Slash Food has an interesting piece on restaurants in the South that are being reused – as restaurants. Seems that many Waffle House and Huddle House restaurants have been closing and leaving their buildings unused but with the kitchens still intact. Independent restaurant start-ups that don’t have the cash to cook up kitchens from scratch are finding that these abandoned chain restaurants make for great new restaurants.

Whether these new restaurants are meaning to be green or not, they are. They are reducing and reusing. Reducing the amount of new kitchen equipment that needs to be manufactured and reusing the perfectly good kitchen equipment left behind when the chain restaurants closed.

The type of food being served at the independent restaurants that are taking advantage of what’s already there varies, but one of the restaurants that Slash Food spoke about peaked my interest. It’s the Sugar Beet Café in Fairview, N.C.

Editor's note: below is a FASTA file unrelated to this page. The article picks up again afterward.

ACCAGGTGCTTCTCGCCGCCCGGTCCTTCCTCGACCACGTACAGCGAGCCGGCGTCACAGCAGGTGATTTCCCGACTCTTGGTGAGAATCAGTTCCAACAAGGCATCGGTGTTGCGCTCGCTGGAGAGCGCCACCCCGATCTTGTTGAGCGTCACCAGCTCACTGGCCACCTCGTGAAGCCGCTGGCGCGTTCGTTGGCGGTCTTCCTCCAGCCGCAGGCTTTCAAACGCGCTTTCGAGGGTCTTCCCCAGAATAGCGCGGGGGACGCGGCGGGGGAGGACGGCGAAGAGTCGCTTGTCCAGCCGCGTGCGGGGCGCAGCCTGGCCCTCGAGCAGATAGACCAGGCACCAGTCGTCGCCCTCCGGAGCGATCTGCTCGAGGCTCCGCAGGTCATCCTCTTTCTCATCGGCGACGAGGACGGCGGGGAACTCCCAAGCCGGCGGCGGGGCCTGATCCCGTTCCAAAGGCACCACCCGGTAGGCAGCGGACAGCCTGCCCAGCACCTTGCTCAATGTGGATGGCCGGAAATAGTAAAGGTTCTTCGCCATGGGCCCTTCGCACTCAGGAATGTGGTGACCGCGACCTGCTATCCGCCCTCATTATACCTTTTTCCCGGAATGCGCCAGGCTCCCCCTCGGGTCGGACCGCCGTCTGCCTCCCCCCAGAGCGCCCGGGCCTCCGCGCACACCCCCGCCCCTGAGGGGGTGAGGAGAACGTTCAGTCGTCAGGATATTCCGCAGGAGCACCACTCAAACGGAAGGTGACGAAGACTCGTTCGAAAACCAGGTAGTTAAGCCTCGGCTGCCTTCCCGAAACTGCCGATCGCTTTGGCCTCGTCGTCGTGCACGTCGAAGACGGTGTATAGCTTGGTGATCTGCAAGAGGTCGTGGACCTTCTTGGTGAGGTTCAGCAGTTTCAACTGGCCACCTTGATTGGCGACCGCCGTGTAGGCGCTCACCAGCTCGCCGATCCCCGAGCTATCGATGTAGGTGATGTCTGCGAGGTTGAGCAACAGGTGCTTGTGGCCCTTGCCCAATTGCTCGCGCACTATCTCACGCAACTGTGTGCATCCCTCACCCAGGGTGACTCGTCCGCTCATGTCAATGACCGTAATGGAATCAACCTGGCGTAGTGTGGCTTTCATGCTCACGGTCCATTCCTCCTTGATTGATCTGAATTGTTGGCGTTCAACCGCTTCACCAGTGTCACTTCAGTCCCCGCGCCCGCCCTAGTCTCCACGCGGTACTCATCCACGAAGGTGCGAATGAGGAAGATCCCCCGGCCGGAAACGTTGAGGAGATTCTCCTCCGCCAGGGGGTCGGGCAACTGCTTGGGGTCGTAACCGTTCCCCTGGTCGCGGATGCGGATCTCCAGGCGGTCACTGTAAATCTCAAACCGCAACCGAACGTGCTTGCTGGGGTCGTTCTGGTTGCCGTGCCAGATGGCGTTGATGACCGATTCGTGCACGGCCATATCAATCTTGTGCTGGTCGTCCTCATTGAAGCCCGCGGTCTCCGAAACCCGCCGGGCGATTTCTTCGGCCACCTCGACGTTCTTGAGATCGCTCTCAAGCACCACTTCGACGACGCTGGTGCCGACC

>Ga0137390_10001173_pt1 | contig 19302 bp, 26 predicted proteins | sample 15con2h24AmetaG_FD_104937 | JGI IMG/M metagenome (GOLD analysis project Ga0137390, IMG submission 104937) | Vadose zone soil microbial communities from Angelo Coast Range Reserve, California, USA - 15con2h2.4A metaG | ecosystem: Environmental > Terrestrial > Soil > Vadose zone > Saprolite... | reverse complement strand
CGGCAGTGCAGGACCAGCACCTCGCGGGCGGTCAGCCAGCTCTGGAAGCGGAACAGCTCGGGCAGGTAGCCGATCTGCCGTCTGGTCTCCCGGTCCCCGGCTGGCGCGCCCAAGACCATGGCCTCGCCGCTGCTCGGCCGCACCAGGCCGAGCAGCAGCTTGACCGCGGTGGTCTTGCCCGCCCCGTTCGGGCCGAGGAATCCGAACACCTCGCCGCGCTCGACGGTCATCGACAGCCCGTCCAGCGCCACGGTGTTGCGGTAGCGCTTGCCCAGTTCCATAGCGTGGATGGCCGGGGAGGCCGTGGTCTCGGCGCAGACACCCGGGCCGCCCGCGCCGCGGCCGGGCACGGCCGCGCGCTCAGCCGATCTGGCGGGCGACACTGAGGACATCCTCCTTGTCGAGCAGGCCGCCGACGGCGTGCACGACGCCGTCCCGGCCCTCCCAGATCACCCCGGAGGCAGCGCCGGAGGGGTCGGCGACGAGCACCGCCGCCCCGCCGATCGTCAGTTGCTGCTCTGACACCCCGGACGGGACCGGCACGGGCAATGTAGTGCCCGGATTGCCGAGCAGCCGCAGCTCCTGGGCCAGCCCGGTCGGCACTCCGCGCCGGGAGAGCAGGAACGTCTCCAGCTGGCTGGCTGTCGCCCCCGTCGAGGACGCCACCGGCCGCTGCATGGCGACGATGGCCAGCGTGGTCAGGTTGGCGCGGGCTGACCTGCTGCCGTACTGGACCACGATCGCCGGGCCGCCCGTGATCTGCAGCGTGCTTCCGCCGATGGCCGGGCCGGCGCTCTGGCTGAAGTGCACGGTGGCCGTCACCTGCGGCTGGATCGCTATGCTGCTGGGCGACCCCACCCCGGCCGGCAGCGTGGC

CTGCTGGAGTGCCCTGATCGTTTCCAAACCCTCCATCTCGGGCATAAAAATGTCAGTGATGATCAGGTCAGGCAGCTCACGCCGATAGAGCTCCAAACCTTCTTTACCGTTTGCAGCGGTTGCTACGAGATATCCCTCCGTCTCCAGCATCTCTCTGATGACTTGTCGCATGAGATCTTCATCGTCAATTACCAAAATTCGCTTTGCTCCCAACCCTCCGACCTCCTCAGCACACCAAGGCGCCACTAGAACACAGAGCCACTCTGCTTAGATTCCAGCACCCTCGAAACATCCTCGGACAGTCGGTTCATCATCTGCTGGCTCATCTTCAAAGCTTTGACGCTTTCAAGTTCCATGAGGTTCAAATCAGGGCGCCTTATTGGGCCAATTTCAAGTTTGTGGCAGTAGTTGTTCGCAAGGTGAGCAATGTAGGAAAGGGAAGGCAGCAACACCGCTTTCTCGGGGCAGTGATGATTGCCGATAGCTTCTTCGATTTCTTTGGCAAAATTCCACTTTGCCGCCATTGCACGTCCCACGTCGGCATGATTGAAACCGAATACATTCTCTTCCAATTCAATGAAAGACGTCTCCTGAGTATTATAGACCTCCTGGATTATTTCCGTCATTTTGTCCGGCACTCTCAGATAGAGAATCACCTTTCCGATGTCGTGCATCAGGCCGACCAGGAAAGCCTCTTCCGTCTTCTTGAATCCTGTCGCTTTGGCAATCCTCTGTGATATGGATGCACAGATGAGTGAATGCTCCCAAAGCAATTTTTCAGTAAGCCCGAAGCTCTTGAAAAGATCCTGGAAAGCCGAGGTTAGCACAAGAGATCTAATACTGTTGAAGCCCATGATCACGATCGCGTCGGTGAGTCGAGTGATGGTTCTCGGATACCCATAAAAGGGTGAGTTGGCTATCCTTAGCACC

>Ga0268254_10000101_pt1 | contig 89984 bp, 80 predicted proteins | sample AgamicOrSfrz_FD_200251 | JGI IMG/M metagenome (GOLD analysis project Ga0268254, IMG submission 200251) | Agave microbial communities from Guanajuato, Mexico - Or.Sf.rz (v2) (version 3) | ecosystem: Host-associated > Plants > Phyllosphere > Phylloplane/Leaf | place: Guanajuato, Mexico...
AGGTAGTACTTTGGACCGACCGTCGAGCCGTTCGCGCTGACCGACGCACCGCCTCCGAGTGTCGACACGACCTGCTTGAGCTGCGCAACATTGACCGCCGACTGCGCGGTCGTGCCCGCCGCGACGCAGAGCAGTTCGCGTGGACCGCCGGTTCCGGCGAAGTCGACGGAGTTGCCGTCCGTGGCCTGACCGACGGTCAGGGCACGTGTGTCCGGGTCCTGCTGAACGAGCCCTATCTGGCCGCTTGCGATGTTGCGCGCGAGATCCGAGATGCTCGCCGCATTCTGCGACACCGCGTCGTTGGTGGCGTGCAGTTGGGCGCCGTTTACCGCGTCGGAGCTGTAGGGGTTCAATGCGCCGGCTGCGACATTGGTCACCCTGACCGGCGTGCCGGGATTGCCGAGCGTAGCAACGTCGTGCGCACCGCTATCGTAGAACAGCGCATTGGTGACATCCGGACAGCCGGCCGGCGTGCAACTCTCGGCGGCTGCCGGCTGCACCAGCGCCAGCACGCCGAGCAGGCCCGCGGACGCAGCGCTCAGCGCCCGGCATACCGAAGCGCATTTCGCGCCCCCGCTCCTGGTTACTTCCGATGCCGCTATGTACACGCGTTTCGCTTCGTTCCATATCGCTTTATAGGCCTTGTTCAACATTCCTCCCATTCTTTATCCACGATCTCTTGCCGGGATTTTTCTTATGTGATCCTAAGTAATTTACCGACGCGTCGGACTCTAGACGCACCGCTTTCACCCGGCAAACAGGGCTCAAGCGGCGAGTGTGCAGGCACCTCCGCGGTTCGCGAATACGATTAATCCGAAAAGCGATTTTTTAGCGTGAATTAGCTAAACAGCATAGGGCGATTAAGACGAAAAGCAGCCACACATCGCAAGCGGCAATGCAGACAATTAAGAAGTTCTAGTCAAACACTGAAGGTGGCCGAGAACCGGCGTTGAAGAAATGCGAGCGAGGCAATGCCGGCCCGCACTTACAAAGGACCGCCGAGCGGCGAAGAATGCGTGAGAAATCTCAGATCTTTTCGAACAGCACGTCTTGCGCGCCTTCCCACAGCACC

"We wanted to utilize everything that was here and not strip everything out and replace it," Colleah Habif says of retrofitting a former Huddle House in Fairview, N.C.

Sugar Beet, a bustling breakfast and lunch joint that makes good on its organic and seasonal promises, doesn't try to obscure its short-order origins.

The restaurant reuses what’s there and supports local and organic foods. I did a search for the restaurant and came upon the Western North Carolina Living Blog and found this review for the restaurant.
Sugar Beet, owned and operated locally, features breakfast and lunch. They offer eggs from free range hens, organic coffee and tea, local produce in season, meats from Hickory Nut Gap Farm in Fairview, breads from City Bakery and Boar's Head deli meats.

We need more start up restaurants like Sugar Beet, don’t you think? 

Image: Grenade

Robin Shreeves ( @rshreeves ) focuses on food from a family perspective from her home base in New Jersey.

Restaurants being reused as ... restaurants
Smart, Southern, independent start-ups are using the buildings and kitchens from closed chains and being green in the process.